Rio’s negotiating advantage over its Chinese customers was and continues to be that it collates information systematically and analyses it intelligently. This advantage is compounded because Rio is dealing with a steel association that acts as if it has no idea how far China’s steel and iron ore industry has moved beyond its powers of command.

It would be strange if Rio were ‘’stealing” state or commercial secrets because there is no Chinese mill, mine or official who has confidential information worth knowing.

Rio Tinto’s intelligence advantage over the Chinese steel industry was more powerful and less sinister. Hu is nevertheless paying the price.

The Sydney Morning Herald just published the article, and it is definitely worth a read.

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A Note About Endorsements

August 12th, 2009
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bdaltonThere’s debate out there regarding the value of endorsements. How much should a reader weigh back-cover book blurbs, for example, when deciding whether or not to purchase a certain book?

Readers often suspect what is taken as fact in publishing — that blurbs are not done for the reader, but for the blurber. Freakonomics co-author, Stephen J. Dubner, is convinced that these kinds of endorsements don’t matter one bit to the success of a book, and comic-strip creator, Scott Adams, poked fun at the practice of logrolling by asking fans to come up with funny blurbs for one of his collections:

“This book was so good, I showed it to my wife and said, ‘This is how sex is supposed to feel like.” – Richard Yee

“A book so overflowing with brilliance and wit, it actually improves the quality of nearby books!” – Paul Roub

“Like peanut butter for the soul.” – John Coleman

Endorsements can also come in the form of book reviews, and given the choice between a blurb and a review, a book buyer probably wants to go with the review. There’s good reason. Blurbs are almost always positive, but reviews can go either way. So far, almost everything that has been said in the press about “Poorly Made in China” has been positive. But because first-time authors are often given a break, I’m inclined to take such praise with a grain of a salt.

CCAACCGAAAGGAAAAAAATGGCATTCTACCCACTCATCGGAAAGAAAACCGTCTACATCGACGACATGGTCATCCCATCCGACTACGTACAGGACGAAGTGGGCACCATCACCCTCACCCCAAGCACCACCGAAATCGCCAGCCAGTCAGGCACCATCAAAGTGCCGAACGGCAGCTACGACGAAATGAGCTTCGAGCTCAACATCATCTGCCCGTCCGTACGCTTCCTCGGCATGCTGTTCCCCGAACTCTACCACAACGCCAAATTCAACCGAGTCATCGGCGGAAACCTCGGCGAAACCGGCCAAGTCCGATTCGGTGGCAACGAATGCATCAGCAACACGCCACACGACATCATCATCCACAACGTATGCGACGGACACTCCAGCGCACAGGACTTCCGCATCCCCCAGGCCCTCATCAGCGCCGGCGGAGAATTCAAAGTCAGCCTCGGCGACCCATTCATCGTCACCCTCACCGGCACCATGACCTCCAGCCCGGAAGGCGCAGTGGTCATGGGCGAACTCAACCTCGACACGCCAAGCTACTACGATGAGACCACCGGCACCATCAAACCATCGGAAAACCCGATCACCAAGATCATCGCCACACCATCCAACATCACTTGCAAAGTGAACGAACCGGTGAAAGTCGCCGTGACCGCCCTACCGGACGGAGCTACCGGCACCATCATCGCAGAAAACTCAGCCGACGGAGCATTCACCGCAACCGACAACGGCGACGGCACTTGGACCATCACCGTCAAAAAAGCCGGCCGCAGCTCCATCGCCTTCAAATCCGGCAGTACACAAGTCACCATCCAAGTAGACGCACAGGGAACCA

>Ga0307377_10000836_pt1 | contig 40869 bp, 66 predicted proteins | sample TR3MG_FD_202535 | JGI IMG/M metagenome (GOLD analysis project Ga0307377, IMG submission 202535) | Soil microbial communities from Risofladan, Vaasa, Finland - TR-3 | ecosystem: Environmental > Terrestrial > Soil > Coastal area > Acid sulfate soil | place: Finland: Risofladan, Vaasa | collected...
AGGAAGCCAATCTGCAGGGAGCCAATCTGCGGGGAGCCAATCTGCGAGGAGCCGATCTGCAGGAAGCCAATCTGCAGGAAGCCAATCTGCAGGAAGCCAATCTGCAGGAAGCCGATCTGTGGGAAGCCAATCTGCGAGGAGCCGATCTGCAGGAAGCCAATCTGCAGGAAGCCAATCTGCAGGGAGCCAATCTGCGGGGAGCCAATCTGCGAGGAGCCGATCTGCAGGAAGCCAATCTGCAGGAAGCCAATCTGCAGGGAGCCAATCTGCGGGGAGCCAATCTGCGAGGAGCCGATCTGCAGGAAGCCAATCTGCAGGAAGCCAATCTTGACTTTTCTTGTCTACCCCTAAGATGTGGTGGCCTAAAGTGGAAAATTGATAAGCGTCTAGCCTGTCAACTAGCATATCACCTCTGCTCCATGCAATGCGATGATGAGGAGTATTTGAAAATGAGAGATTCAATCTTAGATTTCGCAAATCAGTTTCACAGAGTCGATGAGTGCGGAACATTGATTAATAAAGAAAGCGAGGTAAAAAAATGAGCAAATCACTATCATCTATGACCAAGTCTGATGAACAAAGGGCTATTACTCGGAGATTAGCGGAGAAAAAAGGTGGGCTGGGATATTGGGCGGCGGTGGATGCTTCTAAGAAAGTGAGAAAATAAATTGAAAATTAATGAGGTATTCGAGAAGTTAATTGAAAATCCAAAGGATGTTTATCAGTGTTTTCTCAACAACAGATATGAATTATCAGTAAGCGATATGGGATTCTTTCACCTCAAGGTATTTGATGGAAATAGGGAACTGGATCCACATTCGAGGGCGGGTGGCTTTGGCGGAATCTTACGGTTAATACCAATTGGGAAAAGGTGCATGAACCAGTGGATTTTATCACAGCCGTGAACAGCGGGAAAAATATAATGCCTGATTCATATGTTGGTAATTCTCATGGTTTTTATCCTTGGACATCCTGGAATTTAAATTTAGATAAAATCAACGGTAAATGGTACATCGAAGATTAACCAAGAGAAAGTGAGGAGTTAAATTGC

Having just said that, here is another thumbs-up review, this one from China Economic Review. The reveiwer promises that the book “will change your life,” and that it is nuanced. I don’t know about life-changing, but nuanced sounds nice…

Of all the endorsement types, my hands-down favorite is the unsolicited reader’s note. I haven’t asked for these messages, but they come in. The best ones are from those fighting the good fight in China. Here’s a sample from earlier this week. If there’s time, I will run others:

I read a review of Poorly Made in China in the Asia Times and subsequently on Danwei, and I immediately ordered a copy.  I read very few books on China, as I find most of them to be overly simplistic and frequently inaccurate, so when I read the reviews of your book, I was intrigued that you set out to accurately describe the on-the-ground realities of the manufacturing industry in South China.